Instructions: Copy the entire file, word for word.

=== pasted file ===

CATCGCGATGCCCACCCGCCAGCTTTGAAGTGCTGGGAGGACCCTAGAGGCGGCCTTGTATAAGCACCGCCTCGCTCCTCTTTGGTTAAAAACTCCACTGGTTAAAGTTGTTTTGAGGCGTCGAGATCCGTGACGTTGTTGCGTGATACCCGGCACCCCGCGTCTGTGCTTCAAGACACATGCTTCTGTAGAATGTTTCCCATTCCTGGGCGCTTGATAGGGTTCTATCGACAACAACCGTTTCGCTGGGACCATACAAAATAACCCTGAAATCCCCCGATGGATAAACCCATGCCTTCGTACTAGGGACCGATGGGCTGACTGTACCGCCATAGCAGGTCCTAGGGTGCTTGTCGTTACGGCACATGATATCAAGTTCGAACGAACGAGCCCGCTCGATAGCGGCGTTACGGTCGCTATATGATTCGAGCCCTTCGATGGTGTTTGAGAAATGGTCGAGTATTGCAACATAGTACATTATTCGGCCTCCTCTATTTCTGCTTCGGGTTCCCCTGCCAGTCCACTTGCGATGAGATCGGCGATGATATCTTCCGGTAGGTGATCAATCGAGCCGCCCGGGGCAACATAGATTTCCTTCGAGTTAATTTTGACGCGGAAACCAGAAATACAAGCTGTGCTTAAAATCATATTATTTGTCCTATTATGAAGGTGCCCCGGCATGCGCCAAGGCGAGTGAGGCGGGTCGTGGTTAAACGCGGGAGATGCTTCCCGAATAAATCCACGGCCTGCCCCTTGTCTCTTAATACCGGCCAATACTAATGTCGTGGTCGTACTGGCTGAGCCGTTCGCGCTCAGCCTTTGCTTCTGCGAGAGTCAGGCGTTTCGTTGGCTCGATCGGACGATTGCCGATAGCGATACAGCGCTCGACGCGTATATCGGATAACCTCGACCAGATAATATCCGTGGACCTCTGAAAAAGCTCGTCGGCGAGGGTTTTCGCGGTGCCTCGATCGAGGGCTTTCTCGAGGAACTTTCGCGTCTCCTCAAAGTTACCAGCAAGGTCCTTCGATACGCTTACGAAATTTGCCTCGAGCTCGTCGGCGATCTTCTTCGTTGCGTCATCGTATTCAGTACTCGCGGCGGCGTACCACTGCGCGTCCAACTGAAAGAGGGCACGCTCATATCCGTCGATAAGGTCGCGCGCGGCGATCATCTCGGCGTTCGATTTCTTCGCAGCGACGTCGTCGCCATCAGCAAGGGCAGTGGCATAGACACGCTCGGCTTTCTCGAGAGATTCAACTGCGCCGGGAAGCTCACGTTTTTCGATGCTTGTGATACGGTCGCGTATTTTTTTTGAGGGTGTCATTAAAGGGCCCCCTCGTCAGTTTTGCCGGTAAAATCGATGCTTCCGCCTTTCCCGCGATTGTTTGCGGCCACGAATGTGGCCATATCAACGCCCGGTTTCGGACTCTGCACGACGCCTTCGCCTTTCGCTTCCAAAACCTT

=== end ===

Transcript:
CATCGCGATGCCCACCCGCCAGCTTTGAAGTGCTGGGAGGACCCTAGAGGCGGCCTTGTATAAGCACCGCCTCGCTCCTCTTTGGTTAAAAACTCCACTGGTTAAAGTTGTTTTGAGGCGTCGAGATCCGTGACGTTGTTGCGTGATACCCGGCACCCCGCGTCTGTGCTTCAAGACACATGCTTCTGTAGAATGTTTCCCATTCCTGGGCGCTTGATAGGGTTCTATCGACAACAACCGTTTCGCTGGGACCATACAAAATAACCCTGAAATCCCCCGATGGATAAACCCATGCCTTCGTACTAGGGACCGATGGGCTGACTGTACCGCCATAGCAGGTCCTAGGGTGCTTGTCGTTACGGCACATGATATCAAGTTCGAACGAACGAGCCCGCTCGATAGCGGCGTTACGGTCGCTATATGATTCGAGCCCTTCGATGGTGTTTGAGAAATGGTCGAGTATTGCAACATAGTACATTATTCGGCCTCCTCTATTTCTGCTTCGGGTTCCCCTGCCAGTCCACTTGCGATGAGATCGGCGATGATATCTTCCGGTAGGTGATCAATCGAGCCGCCCGGGGCAACATAGATTTCCTTCGAGTTAATTTTGACGCGGAAACCAGAAATACAAGCTGTGCTTAAAATCATATTATTTGTCCTATTATGAAGGTGCCCCGGCATGCGCCAAGGCGAGTGAGGCGGGTCGTGGTTAAACGCGGGAGATGCTTCCCGAATAAATCCACGGCCTGCCCCTTGTCTCTTAATACCGGCCAATACTAATGTCGTGGTCGTACTGGCTGAGCCGTTCGCGCTCAGCCTTTGCTTCTGCGAGAGTCAGGCGTTTCGTTGGCTCGATCGGACGATTGCCGATAGCGATACAGCGCTCGACGCGTATATCGGATAACCTCGACCAGATAATATCCGTGGACCTCTGAAAAAGCTCGTCGGCGAGGGTTTTCGCGGTGCCTCGATCGAGGGCTTTCTCGAGGAACTTTCGCGTCTCCTCAAAGTTACCAGCAAGGTCCTTCGATACGCTTACGAAATTTGCCTCGAGCTCGTCGGCGATCTTCTTCGTTGCGTCATCGTATTCAGTACTCGCGGCGGCGTACCACTGCGCGTCCAACTGAAAGAGGGCACGCTCATATCCGTCGATAAGGTCGCGCGCGGCGATCATCTCGGCGTTCGATTTCTTCGCAGCGACGTCGTCGCCATCAGCAAGGGCAGTGGCATAGACACGCTCGGCTTTCTCGAGAGATTCAACTGCGCCGGGAAGCTCACGTTTTTCGATGCTTGTGATACGGTCGCGTATTTTTTTTGAGGGTGTCATTAAAGGGCCCCCTCGTCAGTTTTGCCGGTAAAATCGATGCTTCCGCCTTTCCCGCGATTGTTTGCGGCCACGAATGTGGCCATATCAACGCCCGGTTTCGGACTCTGCACGACGCCTTCGCCTTTCGCTTCCAAAACCTT